Video: Seismic Resistant Concrete Developed

October 16, 2017
Eco-friendly ductile cementitious composite is a thin coating sprayed on interior surfaces

Researchers at the University of British Columbia will be watching the first real-life application of their newly created seismic-resistant, fibre-reinforced concrete developed in their lab as it is applied to a Vancouver elementary school as part of a retrofit project.

The new material, called eco-friendly ductile cementitious composite (EDCC), is a thin coating sprayed on interior surfaces to a depth of about 10 millimeters.

In tests, the UBC researchers subjected the EDCC to simulated quakes comparable to the 9.1 earthquake that struck Tohoku, Japan in 2011. The results, as seen in the video, are extremely promising. EDCC is being considered for other applications including pipelines, pavements, blast-resistant structures, and industrial floors, offshore platforms and resilient homes in First Nations communities.

The EDCC is engineered at the molecular scale to be strong, malleable, and ductile, similar to steel and is capable of dramatically enhancing the earthquake resistance of a vulnerable structure when applied as a thin coating. It contains polymer-based fibers, flyash, and industrial additives. According to UBC civil engineering professor Nemy Banthia, who supervised the development, the EDCC formula replaces nearly three-quarters of the cement with flyash, making the product a highly sustainable material.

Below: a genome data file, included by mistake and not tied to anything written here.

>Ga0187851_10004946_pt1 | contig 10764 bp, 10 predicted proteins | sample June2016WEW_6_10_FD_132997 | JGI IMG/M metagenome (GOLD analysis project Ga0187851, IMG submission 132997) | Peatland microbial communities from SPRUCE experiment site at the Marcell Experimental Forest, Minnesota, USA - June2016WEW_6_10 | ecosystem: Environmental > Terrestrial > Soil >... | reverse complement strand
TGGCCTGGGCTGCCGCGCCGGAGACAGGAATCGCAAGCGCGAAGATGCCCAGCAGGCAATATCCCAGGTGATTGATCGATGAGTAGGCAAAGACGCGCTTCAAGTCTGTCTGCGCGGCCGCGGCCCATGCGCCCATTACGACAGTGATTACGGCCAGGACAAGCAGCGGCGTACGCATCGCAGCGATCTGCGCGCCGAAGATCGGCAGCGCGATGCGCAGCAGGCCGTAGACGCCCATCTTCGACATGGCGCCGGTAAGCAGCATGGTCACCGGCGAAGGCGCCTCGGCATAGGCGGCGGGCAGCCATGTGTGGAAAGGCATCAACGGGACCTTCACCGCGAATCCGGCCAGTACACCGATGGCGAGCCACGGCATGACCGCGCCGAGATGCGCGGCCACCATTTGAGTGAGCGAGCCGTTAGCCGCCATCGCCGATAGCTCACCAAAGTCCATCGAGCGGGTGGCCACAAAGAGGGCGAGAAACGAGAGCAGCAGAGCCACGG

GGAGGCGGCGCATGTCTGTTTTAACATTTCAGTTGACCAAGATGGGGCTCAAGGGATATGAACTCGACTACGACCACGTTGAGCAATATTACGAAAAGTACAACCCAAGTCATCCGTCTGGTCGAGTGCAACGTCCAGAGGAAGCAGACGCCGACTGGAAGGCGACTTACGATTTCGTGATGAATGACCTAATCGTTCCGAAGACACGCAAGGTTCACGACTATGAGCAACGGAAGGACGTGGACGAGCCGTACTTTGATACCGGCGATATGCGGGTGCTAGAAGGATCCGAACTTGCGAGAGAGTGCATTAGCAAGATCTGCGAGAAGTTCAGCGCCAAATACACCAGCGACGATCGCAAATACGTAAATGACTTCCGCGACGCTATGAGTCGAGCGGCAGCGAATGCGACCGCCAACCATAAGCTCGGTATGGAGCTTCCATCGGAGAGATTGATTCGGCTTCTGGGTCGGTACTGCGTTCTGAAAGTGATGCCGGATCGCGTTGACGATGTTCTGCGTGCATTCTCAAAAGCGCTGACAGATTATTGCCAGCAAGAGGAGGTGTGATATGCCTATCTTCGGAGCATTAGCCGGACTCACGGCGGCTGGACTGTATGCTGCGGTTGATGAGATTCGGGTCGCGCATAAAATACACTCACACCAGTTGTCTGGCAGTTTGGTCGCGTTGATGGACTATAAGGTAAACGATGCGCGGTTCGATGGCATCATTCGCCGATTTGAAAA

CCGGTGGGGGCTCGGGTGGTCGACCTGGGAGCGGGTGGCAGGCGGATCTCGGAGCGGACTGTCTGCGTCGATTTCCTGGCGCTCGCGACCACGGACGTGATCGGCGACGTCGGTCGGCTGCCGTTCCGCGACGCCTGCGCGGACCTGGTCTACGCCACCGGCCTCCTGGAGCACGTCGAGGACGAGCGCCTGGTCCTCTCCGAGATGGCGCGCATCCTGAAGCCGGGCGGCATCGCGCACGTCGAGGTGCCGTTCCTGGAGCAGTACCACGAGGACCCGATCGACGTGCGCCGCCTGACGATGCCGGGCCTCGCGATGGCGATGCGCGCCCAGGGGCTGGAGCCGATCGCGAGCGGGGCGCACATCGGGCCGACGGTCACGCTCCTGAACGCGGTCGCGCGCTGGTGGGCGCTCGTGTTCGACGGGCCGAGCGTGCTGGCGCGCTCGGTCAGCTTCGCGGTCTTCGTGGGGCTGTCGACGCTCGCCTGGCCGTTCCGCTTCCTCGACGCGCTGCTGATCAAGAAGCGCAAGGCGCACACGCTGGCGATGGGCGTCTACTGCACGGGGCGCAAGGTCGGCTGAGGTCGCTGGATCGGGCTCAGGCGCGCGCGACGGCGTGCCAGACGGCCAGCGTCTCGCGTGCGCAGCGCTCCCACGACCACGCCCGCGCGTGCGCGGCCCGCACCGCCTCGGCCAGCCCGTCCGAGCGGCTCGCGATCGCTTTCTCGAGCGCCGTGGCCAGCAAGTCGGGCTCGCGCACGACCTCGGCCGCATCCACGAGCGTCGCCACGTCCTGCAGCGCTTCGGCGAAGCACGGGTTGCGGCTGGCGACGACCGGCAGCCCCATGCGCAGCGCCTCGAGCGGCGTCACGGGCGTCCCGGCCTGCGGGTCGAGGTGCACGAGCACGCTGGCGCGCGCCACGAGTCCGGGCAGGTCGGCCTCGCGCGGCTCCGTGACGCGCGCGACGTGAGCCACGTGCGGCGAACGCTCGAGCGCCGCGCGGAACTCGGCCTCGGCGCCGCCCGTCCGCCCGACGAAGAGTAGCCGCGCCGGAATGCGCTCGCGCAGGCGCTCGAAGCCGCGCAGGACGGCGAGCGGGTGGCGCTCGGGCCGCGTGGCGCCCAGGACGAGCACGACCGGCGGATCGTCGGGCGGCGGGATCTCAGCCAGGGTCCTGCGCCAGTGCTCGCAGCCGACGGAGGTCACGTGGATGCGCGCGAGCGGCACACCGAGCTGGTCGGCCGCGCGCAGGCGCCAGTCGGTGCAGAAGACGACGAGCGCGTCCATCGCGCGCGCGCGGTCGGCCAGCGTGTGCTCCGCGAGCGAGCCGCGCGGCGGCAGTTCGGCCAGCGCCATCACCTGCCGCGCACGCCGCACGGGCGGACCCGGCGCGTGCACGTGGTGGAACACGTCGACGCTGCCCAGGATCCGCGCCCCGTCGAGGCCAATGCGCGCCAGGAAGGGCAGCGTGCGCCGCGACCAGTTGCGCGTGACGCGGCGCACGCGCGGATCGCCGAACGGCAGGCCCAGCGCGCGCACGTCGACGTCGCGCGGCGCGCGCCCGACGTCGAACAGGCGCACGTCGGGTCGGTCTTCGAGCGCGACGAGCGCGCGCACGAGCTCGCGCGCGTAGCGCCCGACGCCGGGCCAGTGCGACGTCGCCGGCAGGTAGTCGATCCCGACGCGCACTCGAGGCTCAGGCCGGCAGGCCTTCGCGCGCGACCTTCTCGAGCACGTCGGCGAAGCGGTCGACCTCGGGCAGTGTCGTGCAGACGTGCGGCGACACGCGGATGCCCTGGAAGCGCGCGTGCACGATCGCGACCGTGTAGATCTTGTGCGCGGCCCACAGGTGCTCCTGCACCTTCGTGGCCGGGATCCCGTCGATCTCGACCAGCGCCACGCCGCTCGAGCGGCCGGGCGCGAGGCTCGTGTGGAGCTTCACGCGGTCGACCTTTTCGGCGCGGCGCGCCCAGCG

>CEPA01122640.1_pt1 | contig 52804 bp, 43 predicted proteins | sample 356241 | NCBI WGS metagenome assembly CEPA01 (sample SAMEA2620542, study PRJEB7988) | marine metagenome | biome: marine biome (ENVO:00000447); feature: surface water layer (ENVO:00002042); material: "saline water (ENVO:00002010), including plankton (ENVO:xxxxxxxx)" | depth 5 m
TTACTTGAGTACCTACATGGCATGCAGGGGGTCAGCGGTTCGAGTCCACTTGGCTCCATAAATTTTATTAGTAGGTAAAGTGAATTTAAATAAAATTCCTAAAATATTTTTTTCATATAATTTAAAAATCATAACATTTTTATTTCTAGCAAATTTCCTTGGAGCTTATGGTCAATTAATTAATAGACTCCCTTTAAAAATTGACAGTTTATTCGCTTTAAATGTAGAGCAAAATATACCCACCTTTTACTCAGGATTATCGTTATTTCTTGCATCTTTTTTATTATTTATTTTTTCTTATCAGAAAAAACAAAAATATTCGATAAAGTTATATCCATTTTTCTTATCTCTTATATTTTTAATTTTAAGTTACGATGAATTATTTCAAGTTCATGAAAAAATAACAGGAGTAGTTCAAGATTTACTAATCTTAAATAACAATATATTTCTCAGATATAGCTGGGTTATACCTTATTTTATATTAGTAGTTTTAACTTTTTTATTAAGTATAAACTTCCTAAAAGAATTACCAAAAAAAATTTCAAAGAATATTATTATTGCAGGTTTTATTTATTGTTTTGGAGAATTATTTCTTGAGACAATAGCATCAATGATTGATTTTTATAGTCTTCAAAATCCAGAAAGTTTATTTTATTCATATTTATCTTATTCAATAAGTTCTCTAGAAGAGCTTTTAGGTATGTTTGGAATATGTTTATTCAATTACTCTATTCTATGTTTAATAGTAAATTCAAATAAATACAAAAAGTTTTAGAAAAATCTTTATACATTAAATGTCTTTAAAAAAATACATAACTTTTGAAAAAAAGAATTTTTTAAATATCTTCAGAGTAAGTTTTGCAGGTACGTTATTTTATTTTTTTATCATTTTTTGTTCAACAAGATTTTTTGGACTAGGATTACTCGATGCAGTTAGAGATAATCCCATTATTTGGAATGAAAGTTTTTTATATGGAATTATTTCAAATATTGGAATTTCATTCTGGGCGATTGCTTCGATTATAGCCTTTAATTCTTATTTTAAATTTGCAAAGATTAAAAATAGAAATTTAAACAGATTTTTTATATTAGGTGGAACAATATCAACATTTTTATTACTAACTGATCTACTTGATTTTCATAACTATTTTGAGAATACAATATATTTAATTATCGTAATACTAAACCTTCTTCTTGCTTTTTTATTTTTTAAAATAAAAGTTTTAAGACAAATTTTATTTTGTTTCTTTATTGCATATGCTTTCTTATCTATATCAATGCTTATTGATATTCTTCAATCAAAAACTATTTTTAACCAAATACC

“By replacing nearly 70 per cent of cement with flyash, an industrial byproduct, we can reduce the amount of cement used,” said Banthia. “This is quite an urgent requirement as one ton of cement production releases almost a ton of carbon dioxide into the atmosphere, and the cement industry produces close to seven per cent of global greenhouse gas emissions.”

The research was funded by the UBC-hosted Canada-India Research Centre of Excellence (IC-IMPACTS), which promotes research collaboration between Canada and India. IC-IMPACTS will make EDCC available to retrofit a school in Roorkee in Uttarakhand, a highly seismic area in northern India.

“This technology is gaining significant attention in India and will provide our Canadian companies a strong competitive edge in the growing global infrastructure market,” added Banthia, who also serves as IC-IMPACTS scientific director.

Video and image: University of British Columbia